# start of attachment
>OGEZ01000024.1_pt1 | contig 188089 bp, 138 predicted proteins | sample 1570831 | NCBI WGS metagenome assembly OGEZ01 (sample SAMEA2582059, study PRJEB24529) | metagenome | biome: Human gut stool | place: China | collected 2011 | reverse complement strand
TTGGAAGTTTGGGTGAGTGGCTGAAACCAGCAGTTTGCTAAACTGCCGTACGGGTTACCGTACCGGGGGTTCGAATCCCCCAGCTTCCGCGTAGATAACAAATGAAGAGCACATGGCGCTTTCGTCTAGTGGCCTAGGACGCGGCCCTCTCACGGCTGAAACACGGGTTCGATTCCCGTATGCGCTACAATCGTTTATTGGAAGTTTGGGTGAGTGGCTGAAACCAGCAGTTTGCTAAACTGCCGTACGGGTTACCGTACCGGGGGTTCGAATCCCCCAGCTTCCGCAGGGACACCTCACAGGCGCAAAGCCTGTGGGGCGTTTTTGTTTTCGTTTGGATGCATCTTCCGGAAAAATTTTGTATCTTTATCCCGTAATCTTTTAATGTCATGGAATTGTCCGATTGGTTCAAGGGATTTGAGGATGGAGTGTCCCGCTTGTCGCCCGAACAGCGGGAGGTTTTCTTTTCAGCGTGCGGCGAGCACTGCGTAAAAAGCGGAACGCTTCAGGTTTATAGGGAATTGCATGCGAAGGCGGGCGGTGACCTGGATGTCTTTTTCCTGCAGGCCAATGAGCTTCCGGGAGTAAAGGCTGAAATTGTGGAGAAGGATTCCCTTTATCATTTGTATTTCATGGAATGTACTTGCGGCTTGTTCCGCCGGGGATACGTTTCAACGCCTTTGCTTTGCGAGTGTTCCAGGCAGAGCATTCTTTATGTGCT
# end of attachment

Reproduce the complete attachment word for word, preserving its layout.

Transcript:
>OGEZ01000024.1_pt1 | contig 188089 bp, 138 predicted proteins | sample 1570831 | NCBI WGS metagenome assembly OGEZ01 (sample SAMEA2582059, study PRJEB24529) | metagenome | biome: Human gut stool | place: China | collected 2011 | reverse complement strand
TTGGAAGTTTGGGTGAGTGGCTGAAACCAGCAGTTTGCTAAACTGCCGTACGGGTTACCGTACCGGGGGTTCGAATCCCCCAGCTTCCGCGTAGATAACAAATGAAGAGCACATGGCGCTTTCGTCTAGTGGCCTAGGACGCGGCCCTCTCACGGCTGAAACACGGGTTCGATTCCCGTATGCGCTACAATCGTTTATTGGAAGTTTGGGTGAGTGGCTGAAACCAGCAGTTTGCTAAACTGCCGTACGGGTTACCGTACCGGGGGTTCGAATCCCCCAGCTTCCGCAGGGACACCTCACAGGCGCAAAGCCTGTGGGGCGTTTTTGTTTTCGTTTGGATGCATCTTCCGGAAAAATTTTGTATCTTTATCCCGTAATCTTTTAATGTCATGGAATTGTCCGATTGGTTCAAGGGATTTGAGGATGGAGTGTCCCGCTTGTCGCCCGAACAGCGGGAGGTTTTCTTTTCAGCGTGCGGCGAGCACTGCGTAAAAAGCGGAACGCTTCAGGTTTATAGGGAATTGCATGCGAAGGCGGGCGGTGACCTGGATGTCTTTTTCCTGCAGGCCAATGAGCTTCCGGGAGTAAAGGCTGAAATTGTGGAGAAGGATTCCCTTTATCATTTGTATTTCATGGAATGTACTTGCGGCTTGTTCCGCCGGGGATACGTTTCAACGCCTTTGCTTTGCGAGTGTTCCAGGCAGAGCATTCTTTATGTGCT